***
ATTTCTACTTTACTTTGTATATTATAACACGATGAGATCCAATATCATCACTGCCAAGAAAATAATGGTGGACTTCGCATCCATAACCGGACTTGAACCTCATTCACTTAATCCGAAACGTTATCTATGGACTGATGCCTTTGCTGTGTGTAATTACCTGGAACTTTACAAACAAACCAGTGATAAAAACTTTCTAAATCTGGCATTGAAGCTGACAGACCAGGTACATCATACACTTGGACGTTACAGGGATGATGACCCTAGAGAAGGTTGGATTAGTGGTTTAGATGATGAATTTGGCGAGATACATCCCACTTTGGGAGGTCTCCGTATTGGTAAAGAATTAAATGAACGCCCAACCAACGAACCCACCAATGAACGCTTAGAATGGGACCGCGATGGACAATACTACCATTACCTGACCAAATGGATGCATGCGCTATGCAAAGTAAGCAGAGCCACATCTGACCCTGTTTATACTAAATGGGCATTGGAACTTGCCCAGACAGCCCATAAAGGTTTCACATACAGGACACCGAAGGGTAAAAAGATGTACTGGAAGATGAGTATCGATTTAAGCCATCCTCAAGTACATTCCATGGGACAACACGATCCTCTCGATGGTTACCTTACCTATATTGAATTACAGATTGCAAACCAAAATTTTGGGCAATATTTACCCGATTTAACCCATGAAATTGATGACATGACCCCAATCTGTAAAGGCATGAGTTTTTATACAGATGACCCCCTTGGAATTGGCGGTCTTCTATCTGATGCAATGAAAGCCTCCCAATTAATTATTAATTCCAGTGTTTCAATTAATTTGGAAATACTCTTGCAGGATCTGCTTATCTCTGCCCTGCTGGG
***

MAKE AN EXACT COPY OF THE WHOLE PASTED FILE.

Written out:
ATTTCTACTTTACTTTGTATATTATAACACGATGAGATCCAATATCATCACTGCCAAGAAAATAATGGTGGACTTCGCATCCATAACCGGACTTGAACCTCATTCACTTAATCCGAAACGTTATCTATGGACTGATGCCTTTGCTGTGTGTAATTACCTGGAACTTTACAAACAAACCAGTGATAAAAACTTTCTAAATCTGGCATTGAAGCTGACAGACCAGGTACATCATACACTTGGACGTTACAGGGATGATGACCCTAGAGAAGGTTGGATTAGTGGTTTAGATGATGAATTTGGCGAGATACATCCCACTTTGGGAGGTCTCCGTATTGGTAAAGAATTAAATGAACGCCCAACCAACGAACCCACCAATGAACGCTTAGAATGGGACCGCGATGGACAATACTACCATTACCTGACCAAATGGATGCATGCGCTATGCAAAGTAAGCAGAGCCACATCTGACCCTGTTTATACTAAATGGGCATTGGAACTTGCCCAGACAGCCCATAAAGGTTTCACATACAGGACACCGAAGGGTAAAAAGATGTACTGGAAGATGAGTATCGATTTAAGCCATCCTCAAGTACATTCCATGGGACAACACGATCCTCTCGATGGTTACCTTACCTATATTGAATTACAGATTGCAAACCAAAATTTTGGGCAATATTTACCCGATTTAACCCATGAAATTGATGACATGACCCCAATCTGTAAAGGCATGAGTTTTTATACAGATGACCCCCTTGGAATTGGCGGTCTTCTATCTGATGCAATGAAAGCCTCCCAATTAATTATTAATTCCAGTGTTTCAATTAATTTGGAAATACTCTTGCAGGATCTGCTTATCTCTGCCCTGCTGGG